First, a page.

Upgrading Powell Boulevard


Hot on the heels of the Foster Road streetscape planning is a proposed transit improvement project on another neighborhood main street. Called the Powell/Division Transit and Development Project, the plan aims to identify "robust" transit improvements between Portland and Gresham along a Powell Boulevard/Division Street alignment.

All signs are pointing to this being a relatively small transit upgrade. While theoretically, light rail, dedicated bus lanes and other major changes are on the table for discussion, the project is seeking upgrades "that can be built in five to seven years."  This short time frame indicates that major upgrades involving lane reconfiguration, curb adjustment, or installing rail are extremely unlikely.

Even so, if your vision of a future Powell Blvd involves light rail, parking, protected bike lanes or dedicated bus lanes then this is the time to let them know it.

TONIGHT: Steering committee and community gathering

Feb. 27, 6 to 7:30 p.m., PCC Southeast Center

Get to know the steering committee members and each other by joining us at the first gathering for the Powell-Division project.

There are three main questions to answer:


Initial concepts indicate a route would travel along Powell Boulevard to 82nd, go north to Division and resume eastbound travel from there. But this isn't set in stone. 82nd is a congested, constrained street - would it be easier to travel to Division in the vicinity of I-205? Is it better to shift to Division farther west, around 50th?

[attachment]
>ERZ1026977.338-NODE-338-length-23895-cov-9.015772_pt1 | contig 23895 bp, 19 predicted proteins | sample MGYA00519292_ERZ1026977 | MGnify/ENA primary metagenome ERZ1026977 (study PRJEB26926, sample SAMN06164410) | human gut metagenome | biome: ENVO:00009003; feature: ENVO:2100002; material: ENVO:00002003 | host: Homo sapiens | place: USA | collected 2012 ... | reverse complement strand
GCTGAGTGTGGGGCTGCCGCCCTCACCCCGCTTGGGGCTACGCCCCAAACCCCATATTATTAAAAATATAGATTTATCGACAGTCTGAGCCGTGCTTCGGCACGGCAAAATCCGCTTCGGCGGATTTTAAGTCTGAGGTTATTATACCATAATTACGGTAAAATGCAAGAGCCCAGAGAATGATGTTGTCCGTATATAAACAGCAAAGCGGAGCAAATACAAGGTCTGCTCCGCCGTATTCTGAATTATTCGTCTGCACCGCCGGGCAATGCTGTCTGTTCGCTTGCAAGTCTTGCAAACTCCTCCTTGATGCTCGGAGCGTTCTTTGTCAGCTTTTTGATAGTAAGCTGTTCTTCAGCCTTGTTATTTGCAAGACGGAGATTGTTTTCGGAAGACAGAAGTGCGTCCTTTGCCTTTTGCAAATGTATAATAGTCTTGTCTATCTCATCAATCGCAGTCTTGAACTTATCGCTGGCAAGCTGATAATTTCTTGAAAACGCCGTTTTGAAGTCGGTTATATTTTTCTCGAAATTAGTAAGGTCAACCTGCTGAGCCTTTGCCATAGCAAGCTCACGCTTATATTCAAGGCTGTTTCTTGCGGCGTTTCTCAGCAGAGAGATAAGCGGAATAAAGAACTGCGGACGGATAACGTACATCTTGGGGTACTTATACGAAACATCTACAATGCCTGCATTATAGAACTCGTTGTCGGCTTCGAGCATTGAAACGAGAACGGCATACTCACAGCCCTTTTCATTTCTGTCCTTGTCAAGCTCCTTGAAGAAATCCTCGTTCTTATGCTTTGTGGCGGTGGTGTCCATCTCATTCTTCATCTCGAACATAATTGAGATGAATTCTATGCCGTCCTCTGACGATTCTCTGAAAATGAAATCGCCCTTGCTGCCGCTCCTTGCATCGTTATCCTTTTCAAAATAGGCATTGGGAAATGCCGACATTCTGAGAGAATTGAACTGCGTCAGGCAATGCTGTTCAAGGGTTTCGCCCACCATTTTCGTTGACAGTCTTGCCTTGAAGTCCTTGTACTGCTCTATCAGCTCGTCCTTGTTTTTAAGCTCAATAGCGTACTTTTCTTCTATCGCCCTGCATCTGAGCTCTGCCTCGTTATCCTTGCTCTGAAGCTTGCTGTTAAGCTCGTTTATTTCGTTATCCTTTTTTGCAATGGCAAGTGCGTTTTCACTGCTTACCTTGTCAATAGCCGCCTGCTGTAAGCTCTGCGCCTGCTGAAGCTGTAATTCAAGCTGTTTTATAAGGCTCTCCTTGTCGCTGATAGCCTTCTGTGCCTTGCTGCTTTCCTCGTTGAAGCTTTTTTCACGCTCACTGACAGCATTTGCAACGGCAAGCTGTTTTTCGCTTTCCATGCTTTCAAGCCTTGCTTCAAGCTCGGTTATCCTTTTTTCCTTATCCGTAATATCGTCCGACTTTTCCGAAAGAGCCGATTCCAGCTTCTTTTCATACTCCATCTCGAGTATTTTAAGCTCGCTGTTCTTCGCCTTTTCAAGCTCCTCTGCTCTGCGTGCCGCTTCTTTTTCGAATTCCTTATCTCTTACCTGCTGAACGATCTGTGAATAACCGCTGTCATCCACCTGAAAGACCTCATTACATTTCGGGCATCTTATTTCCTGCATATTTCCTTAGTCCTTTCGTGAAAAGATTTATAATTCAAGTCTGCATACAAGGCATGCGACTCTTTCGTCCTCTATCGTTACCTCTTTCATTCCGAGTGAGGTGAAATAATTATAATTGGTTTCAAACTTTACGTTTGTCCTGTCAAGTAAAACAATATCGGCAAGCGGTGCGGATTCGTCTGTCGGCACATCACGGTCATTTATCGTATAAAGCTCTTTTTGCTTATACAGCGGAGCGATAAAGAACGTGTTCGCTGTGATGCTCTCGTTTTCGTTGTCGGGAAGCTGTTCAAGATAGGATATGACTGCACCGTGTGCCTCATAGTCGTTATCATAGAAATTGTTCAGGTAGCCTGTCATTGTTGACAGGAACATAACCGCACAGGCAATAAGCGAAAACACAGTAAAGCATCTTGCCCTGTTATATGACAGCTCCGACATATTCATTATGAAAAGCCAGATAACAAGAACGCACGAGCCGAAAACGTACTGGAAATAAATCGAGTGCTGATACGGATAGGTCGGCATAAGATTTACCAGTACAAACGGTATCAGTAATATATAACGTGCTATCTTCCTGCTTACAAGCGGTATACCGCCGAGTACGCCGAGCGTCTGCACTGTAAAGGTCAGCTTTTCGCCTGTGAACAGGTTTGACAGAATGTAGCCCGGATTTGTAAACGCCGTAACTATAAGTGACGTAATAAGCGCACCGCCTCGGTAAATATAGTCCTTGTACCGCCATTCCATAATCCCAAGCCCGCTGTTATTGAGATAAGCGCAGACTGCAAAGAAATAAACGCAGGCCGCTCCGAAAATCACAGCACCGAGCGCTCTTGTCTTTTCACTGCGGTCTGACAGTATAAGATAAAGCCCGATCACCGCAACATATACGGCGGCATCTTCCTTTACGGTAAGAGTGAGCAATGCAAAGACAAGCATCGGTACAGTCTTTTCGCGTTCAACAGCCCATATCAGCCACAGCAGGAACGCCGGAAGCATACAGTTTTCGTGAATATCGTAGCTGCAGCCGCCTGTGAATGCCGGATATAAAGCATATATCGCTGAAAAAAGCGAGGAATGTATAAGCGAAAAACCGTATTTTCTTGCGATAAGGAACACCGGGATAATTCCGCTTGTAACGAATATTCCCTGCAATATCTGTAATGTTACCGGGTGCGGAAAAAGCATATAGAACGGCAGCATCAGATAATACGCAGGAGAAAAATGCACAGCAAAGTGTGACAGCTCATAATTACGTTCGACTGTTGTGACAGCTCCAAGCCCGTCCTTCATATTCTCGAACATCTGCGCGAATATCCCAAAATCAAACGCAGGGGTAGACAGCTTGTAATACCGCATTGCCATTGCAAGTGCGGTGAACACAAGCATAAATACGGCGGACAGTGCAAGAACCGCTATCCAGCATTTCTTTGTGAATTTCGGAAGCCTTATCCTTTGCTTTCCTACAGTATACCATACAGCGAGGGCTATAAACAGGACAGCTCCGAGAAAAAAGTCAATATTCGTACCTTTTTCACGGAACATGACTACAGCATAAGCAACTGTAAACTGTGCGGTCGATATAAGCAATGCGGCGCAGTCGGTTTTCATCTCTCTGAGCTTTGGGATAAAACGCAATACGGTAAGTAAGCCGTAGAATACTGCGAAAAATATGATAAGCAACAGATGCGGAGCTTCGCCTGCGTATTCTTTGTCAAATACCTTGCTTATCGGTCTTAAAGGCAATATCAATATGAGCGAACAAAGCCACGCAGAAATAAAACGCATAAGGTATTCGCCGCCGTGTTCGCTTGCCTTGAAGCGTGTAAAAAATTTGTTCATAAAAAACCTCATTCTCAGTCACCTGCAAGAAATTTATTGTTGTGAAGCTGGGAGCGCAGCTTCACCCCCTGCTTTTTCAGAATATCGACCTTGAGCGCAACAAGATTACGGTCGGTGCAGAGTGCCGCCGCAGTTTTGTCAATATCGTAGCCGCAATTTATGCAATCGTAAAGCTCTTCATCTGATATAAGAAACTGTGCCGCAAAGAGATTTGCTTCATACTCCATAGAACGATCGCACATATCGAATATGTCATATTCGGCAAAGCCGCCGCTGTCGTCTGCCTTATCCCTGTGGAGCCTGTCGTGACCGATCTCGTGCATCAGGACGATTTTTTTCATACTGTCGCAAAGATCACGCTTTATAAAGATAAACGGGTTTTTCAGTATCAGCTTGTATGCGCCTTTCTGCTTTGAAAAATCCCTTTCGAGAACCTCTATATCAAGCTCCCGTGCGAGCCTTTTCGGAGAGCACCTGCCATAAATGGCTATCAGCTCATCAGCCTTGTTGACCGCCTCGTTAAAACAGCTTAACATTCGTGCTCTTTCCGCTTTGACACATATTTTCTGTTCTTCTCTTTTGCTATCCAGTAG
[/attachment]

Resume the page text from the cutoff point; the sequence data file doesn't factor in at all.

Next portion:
Station Areas and Redevelopment

Where should new development go to support these transit upgrades? Are those parking lots along Powell (leftover parcels from the original Mt. Hood Freeway proposal) potential sites for new commercial or mixed use development?

Transit Type

While major transit projects in Portland tend to be Light Rail. The insiders are pointing to Bus Rapid Transit (basically, an upgraded bus line) being the preferred option for the Powell/Division project.

If BRT is selected the degree to which the line gets priority treatments like a dedicated bus lane are to be determined.

 Download the Project Fact Sheet to learn more.

Summit Recap – Foster’s Built Environment: Streets, Sidewalks and Beyond

By way of follow-up to February 15th's Foster Summit event, we've asked a couple of the attendees to share a summary of topics and ideas from the breakout session they attended. We will publish these, along with the 'butcher paper' notes in the weeks to come.

Today we've asked Mike Caputo, who facilitated our discussion of transportation infrastructure, to contribute his thoughts on the discussion that took place. Mike is a founder of the innovative company What Would You Like to See?, which uses crowdsourcing to bring the public into the process of creating the next generation of our built environment.

Were you were there? What did Mike miss? Even if you couldn't attend the event, we hope you'll share your take on these important community issues.

* * *

fostersummit_348The built environment is something that impacts us all in a myriad of ways. Buildings, streets, and sidewalks do not change often – careful consideration should go into their creation, because they will impact an area for decades or more.